A.M Best Affirms Ratings of China Reinsurance (Group) Corporation and Its Subsidiaries.
The rating affirmations reflect China Re's solid risk-adjusted capitalization. China Re received strong capital support from its shareholders, the Ministry of Finance of China and Central Huijin Investment Ltd (a state-owned investment company). The absolute capitalization was further strengthened gradually through the high retention of operating earnings throughout 2009 to 2011.
The ratings also consider China Re's consistently profitable operating performance and its leading position within the domestic reinsurance market. During 2011, the operating profit was primarily supported by favorable underwriting performance on domestic property and casualty (P&C) insurance and reinsurance businesses. This was driven by the improvement on industry underwriting discipline in conjunction with strong premium growth in both segments. As the only state-owned reinsurance group in China, China Re's long and good relationships with local direct insurers had contributed to the sustainable business growth over the years.
Partially offsetting these positive rating factors include the ongoing capital demand from China Re's operating subsidiaries and the heightened aggregation of worldwide catastrophe risk from its overseas reinsurance business.
Although supportive to its current ratings, China Re's risk-adjusted capitalization, as measured by Best's Capital Adequacy Ratio, weakened in 2011. This was mainly due to the significant increase in premium risk in light of strong business growth. To ensure the capital adequacy of the subsidiaries over the next three years, China Re has committed to multiple rounds of capital infusion into CPCR, CLRC and the direct P&C insurance subsidiary, China Continent Property & Casualty Insurance Company Limited, throughout 2011 to 2013. A.M. Best believes an efficient allocation of capital is essential for China Re to underpin a balanced development between the reinsurance and direct insurance segments going forward.
China Re's active expansion in overseas business for portfolio diversification has led to the accumulation of worldwide catastrophe risk over the past few years. The underwriting performance of China Re's overseas business is expected to remain unfavorable in 2012, given the expectation of a continued adverse gross loss development associated with the 2011 Thailand flood. However, A.M. Best believes the unfavorable results from the overseas business will be offset by favorable operating results from China Re's other key operating subsidiaries. Since 2011, China Re has taken initiatives to enhance its pricing capability and catastrophe risk control on overseas business, reflecting the commitment to strengthen its overall risk management capability in the long run.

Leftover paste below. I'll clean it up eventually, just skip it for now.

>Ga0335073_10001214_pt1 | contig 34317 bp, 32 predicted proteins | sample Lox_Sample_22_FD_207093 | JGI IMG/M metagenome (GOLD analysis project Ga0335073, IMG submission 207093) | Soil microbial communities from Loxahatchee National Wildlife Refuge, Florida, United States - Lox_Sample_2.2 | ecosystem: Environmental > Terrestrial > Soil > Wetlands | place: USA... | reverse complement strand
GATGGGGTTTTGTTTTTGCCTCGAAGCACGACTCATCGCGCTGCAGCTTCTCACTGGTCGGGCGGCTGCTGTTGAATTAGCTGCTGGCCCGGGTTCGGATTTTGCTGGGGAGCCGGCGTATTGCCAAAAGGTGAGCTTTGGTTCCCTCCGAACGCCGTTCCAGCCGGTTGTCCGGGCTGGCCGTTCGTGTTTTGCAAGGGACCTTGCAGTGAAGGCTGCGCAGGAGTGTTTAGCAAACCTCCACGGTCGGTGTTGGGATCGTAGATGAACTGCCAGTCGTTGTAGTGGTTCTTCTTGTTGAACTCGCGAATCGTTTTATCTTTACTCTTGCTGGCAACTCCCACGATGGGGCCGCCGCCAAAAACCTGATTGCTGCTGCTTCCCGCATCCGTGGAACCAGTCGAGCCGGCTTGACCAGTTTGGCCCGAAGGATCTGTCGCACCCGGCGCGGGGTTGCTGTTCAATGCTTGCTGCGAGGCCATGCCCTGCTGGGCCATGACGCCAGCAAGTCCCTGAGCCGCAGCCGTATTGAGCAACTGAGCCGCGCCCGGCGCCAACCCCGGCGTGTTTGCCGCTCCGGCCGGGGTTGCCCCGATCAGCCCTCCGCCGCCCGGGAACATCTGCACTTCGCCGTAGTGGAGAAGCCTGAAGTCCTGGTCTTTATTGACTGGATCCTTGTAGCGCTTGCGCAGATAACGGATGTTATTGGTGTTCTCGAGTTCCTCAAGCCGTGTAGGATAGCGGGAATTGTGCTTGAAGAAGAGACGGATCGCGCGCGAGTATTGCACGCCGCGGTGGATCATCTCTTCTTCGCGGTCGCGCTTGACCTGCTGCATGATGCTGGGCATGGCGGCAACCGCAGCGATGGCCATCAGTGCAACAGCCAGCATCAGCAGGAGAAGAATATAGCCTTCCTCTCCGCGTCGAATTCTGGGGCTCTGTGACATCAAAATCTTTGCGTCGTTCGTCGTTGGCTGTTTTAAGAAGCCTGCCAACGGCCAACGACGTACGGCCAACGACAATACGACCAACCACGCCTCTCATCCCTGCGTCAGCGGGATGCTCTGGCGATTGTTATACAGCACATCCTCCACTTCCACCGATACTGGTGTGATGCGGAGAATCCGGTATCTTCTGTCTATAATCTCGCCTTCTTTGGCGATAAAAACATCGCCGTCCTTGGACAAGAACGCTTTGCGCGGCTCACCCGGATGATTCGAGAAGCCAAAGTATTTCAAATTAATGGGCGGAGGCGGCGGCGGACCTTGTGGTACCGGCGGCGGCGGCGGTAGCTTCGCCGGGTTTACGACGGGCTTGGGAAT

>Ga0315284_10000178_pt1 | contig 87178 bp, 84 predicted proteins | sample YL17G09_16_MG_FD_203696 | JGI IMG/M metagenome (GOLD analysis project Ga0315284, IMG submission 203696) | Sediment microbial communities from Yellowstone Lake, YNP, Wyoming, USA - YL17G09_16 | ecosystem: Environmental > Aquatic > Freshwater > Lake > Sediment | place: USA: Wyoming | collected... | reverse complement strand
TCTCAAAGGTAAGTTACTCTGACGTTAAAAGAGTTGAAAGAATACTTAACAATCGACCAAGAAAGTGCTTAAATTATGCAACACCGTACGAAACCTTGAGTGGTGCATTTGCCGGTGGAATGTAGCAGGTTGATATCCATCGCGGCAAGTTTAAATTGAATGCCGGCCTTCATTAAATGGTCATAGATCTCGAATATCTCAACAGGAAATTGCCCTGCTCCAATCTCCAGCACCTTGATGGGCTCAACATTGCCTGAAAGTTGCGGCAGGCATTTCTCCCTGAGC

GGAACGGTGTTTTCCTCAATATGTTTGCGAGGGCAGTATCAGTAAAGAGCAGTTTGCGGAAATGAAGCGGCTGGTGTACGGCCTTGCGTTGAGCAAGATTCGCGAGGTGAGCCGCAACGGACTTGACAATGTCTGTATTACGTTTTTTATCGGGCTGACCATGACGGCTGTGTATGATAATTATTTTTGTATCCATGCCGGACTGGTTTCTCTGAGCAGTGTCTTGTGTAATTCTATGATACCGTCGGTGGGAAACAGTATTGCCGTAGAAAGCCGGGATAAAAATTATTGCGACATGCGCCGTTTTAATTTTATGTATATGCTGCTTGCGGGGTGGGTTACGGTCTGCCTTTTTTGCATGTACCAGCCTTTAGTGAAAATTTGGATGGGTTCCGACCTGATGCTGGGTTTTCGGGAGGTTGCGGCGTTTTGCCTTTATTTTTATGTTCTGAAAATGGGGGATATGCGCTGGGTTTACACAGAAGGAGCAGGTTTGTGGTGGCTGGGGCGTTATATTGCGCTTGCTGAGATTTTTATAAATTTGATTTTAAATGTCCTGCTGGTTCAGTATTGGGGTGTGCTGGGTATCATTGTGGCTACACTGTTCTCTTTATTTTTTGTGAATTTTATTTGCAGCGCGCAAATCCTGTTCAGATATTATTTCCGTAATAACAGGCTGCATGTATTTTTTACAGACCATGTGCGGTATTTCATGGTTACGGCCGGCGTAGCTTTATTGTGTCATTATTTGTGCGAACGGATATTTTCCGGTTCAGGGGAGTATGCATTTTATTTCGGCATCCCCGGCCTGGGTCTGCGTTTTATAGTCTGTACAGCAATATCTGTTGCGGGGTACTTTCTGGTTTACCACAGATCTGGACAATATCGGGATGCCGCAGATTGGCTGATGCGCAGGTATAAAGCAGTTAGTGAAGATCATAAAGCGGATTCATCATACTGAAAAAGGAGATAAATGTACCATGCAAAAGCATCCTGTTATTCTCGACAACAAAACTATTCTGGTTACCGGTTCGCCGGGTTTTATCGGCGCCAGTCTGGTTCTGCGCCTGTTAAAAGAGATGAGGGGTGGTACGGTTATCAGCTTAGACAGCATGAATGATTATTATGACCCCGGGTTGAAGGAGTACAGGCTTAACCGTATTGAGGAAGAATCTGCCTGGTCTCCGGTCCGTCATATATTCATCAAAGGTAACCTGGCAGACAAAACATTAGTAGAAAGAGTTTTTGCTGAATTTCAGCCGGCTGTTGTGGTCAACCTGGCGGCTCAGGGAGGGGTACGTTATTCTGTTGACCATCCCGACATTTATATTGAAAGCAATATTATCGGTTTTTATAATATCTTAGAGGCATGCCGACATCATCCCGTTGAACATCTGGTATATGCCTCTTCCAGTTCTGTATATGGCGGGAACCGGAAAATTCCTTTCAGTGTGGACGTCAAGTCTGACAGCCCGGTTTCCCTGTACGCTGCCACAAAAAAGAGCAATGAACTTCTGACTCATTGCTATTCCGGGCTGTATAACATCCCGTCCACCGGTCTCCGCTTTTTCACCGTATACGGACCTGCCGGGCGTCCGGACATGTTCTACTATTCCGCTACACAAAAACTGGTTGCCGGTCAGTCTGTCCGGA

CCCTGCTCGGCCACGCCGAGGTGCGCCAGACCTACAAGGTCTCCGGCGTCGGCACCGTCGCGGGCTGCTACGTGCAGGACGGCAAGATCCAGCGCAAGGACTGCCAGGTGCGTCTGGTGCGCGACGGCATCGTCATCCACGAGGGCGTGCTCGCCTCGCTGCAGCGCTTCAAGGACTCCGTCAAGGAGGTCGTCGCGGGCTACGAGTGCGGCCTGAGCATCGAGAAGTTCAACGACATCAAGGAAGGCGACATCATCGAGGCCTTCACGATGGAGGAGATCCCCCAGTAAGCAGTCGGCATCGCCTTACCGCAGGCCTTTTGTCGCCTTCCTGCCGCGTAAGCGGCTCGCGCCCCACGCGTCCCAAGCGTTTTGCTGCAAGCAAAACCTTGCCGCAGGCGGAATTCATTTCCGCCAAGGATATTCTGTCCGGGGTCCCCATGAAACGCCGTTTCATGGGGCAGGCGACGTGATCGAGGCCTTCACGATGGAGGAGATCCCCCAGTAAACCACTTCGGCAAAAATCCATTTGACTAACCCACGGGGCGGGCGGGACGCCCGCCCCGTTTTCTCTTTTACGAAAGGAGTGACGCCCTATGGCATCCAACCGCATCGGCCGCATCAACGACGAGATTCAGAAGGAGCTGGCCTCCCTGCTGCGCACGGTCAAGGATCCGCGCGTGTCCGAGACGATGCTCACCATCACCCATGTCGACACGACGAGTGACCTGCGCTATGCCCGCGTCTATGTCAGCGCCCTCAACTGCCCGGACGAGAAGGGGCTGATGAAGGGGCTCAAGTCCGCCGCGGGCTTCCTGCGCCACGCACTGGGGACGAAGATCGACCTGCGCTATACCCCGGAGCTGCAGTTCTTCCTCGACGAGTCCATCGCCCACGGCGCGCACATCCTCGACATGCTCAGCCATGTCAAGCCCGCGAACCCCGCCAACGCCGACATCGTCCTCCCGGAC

The rating affirmations for CPCR and CLRC reflect the companies' continued profitable operating performance.
The combined ratio of CPCR continued to improve in 2011. The favorable underwriting result was mainly driven by the improved loss experience, although its commission cost had also increased accordingly. A.M. Best anticipates the prospective underwriting profitability of CPCR will be challenged by the increasing market competition from both the onshore and offshore reinsurers, while investment income will increase its importance in supporting CPCR's operating profitability as well as its organic shareholders' equity growth over the next three years. CPCR's shareholders' equity was further strengthened to CNY 7.9 billion as at year-end 2011 from CNY 6.0 billion as at year-end 2010, subsequent to a capital injection of CNY 1.2 billion from China Re in 2011.
CLRC successfully developed cross-border Renminbi reinsurance business mainly from Hong Kong and Macau during the year, leading to 92% growth in the premium income compared to the prior year. This new opportunity allowed CLRC to accumulate experience for further expansion in other Asian regions. CLRC also will benefit from the interest rate differential between onshore and offshore Renminbi markets, compensating the decreasing interest margin from the domestic life reinsurance business. For CLRC's short-term life and accident and health business, the combined ratio was maintained at a profitable level and is expected to remain at a similar level in the near future.
A.M. Best believes that China Re and its subsidiaries are well positioned at the current rating level. Factors that could trigger potential negative rating actions include experience of material catastrophe or major investment losses, and/or substantially weakened consolidated risk-adjusted capital.
The methodology used in determining these ratings is Best's Credit Rating Methodology, which provides a comprehensive explanation of A.M. Best's rating process and contains the different rating criteria employed in the rating process. Key criteria utilized include "Understanding Universal BCAR"; "Rating Members of Insurance Groups", "Evaluating Country Risk"; "Catastrophe Analysis in A.M. Best Ratings"; and "Risk Management and the Rating Process for Insurance Companies." Best's Credit Rating Methodology can be found at www.ambest.com/ratings/methodology.
Founded in 1899, A.M. Best Company is the world's oldest and most authoritative insurance rating and information source. For more information, visit www.ambest.com.
Copyright [c] 2012 by A.M. Best Company, Inc. ALL RIGHTS RESERVED.
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|Date:||Sep 12, 2012|
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